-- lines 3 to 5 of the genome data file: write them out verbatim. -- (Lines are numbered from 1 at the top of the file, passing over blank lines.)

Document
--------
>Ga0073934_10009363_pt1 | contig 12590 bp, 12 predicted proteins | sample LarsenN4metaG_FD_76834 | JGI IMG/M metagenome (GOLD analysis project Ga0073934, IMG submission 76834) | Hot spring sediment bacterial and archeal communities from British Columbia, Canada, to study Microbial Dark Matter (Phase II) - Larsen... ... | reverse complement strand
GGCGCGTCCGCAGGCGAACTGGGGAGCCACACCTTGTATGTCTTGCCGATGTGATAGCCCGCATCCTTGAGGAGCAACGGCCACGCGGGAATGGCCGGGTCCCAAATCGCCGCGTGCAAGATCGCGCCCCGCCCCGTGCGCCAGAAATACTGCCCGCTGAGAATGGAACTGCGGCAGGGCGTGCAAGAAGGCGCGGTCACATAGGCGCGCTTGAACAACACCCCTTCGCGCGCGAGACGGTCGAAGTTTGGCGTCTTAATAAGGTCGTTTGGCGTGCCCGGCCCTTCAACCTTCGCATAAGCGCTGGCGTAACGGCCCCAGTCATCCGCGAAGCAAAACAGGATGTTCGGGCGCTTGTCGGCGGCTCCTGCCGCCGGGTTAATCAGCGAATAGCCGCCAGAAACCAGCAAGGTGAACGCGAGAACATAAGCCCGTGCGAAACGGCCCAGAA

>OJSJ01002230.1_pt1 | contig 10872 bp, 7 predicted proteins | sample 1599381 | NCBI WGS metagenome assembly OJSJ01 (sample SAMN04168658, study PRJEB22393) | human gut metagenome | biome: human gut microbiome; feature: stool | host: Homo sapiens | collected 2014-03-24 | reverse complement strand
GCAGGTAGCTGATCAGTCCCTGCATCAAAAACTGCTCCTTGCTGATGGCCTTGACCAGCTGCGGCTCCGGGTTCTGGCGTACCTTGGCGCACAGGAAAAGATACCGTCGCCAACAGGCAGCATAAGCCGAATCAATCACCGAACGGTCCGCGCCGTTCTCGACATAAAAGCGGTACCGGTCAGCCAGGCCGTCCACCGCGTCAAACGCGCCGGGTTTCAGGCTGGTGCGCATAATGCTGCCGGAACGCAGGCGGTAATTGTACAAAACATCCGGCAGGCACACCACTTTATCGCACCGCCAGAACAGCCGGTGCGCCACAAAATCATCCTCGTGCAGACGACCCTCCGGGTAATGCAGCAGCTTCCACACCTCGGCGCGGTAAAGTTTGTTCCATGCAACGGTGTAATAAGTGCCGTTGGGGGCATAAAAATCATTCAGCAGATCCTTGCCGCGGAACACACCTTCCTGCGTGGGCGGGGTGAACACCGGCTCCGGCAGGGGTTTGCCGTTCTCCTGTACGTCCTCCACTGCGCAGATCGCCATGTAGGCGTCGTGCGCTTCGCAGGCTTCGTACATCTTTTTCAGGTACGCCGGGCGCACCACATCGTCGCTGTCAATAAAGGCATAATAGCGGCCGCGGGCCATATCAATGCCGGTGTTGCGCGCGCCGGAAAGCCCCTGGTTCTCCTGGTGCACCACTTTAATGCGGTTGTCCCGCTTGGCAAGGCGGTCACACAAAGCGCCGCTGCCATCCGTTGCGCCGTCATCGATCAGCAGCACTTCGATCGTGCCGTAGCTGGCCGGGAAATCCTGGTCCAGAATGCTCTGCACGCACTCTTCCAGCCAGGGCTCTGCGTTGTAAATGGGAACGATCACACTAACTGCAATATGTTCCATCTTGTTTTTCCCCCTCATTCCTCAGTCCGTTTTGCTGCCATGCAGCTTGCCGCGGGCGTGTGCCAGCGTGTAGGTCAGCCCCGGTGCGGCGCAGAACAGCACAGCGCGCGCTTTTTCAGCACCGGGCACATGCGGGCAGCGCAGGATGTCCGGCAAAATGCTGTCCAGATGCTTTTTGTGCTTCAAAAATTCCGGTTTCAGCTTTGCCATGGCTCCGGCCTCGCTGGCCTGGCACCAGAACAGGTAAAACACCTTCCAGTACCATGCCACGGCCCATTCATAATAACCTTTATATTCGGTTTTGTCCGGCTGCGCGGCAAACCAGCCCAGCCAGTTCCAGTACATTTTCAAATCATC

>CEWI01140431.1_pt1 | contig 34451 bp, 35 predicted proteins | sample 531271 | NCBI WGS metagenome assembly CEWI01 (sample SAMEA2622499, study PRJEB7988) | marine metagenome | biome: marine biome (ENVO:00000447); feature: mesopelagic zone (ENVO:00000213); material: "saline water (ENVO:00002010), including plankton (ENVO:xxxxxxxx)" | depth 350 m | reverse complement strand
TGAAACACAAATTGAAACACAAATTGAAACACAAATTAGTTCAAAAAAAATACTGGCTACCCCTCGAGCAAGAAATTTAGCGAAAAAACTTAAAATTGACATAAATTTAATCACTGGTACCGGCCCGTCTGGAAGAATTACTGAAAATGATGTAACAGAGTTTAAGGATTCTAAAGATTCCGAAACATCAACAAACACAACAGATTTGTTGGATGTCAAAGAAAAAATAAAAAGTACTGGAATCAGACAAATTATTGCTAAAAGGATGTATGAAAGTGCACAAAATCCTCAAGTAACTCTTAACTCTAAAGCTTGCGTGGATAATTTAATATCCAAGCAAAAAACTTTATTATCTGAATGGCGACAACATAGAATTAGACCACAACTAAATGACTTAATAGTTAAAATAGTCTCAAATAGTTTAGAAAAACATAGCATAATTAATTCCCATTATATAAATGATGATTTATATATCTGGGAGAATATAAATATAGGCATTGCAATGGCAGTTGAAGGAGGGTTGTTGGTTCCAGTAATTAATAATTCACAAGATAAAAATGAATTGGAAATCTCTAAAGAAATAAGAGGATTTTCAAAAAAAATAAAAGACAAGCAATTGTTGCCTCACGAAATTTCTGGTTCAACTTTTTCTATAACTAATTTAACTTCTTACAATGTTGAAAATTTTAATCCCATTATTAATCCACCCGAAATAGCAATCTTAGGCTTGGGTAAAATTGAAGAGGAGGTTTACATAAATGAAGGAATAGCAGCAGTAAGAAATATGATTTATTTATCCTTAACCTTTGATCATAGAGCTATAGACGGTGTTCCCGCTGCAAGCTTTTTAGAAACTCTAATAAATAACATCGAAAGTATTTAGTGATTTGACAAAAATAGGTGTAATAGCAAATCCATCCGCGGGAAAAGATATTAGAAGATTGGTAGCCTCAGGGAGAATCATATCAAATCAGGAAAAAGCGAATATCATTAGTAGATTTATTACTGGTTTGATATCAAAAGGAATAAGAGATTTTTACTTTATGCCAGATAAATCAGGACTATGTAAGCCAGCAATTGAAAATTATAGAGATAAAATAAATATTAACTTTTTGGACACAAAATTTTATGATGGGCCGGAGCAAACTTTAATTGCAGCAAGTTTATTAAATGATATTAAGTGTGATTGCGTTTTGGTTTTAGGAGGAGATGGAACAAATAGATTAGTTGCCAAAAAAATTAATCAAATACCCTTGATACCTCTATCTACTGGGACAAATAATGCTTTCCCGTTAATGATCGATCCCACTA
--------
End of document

>OJSJ01002230.1_pt1 | contig 10872 bp, 7 predicted proteins | sample 1599381 | NCBI WGS metagenome assembly OJSJ01 (sample SAMN04168658, study PRJEB22393) | human gut metagenome | biome: human gut microbiome; feature: stool | host: Homo sapiens | collected 2014-03-24 | reverse complement strand
GCAGGTAGCTGATCAGTCCCTGCATCAAAAACTGCTCCTTGCTGATGGCCTTGACCAGCTGCGGCTCCGGGTTCTGGCGTACCTTGGCGCACAGGAAAAGATACCGTCGCCAACAGGCAGCATAAGCCGAATCAATCACCGAACGGTCCGCGCCGTTCTCGACATAAAAGCGGTACCGGTCAGCCAGGCCGTCCACCGCGTCAAACGCGCCGGGTTTCAGGCTGGTGCGCATAATGCTGCCGGAACGCAGGCGGTAATTGTACAAAACATCCGGCAGGCACACCACTTTATCGCACCGCCAGAACAGCCGGTGCGCCACAAAATCATCCTCGTGCAGACGACCCTCCGGGTAATGCAGCAGCTTCCACACCTCGGCGCGGTAAAGTTTGTTCCATGCAACGGTGTAATAAGTGCCGTTGGGGGCATAAAAATCATTCAGCAGATCCTTGCCGCGGAACACACCTTCCTGCGTGGGCGGGGTGAACACCGGCTCCGGCAGGGGTTTGCCGTTCTCCTGTACGTCCTCCACTGCGCAGATCGCCATGTAGGCGTCGTGCGCTTCGCAGGCTTCGTACATCTTTTTCAGGTACGCCGGGCGCACCACATCGTCGCTGTCAATAAAGGCATAATAGCGGCCGCGGGCCATATCAATGCCGGTGTTGCGCGCGCCGGAAAGCCCCTGGTTCTCCTGGTGCACCACTTTAATGCGGTTGTCCCGCTTGGCAAGGCGGTCACACAAAGCGCCGCTGCCATCCGTTGCGCCGTCATCGATCAGCAGCACTTCGATCGTGCCGTAGCTGGCCGGGAAATCCTGGTCCAGAATGCTCTGCACGCACTCTTCCAGCCAGGGCTCTGCGTTGTAAATGGGAACGATCACACTAACTGCAATATGTTCCATCTTGTTTTTCCCCCTCATTCCTCAGTCCGTTTTGCTGCCATGCAGCTTGCCGCGGGCGTGTGCCAGCGTGTAGGTCAGCCCCGGTGCGGCGCAGAACAGCACAGCGCGCGCTTTTTCAGCACCGGGCACATGCGGGCAGCGCAGGATGTCCGGCAAAATGCTGTCCAGATGCTTTTTGTGCTTCAAAAATTCCGGTTTCAGCTTTGCCATGGCTCCGGCCTCGCTGGCCTGGCACCAGAACAGGTAAAACACCTTCCAGTACCATGCCACGGCCCATTCATAATAACCTTTATATTCGGTTTTGTCCGGCTGCGCGGCAAACCAGCCCAGCCAGTTCCAGTACATTTTCAAATCATC

>CEWI01140431.1_pt1 | contig 34451 bp, 35 predicted proteins | sample 531271 | NCBI WGS metagenome assembly CEWI01 (sample SAMEA2622499, study PRJEB7988) | marine metagenome | biome: marine biome (ENVO:00000447); feature: mesopelagic zone (ENVO:00000213); material: "saline water (ENVO:00002010), including plankton (ENVO:xxxxxxxx)" | depth 350 m | reverse complement strand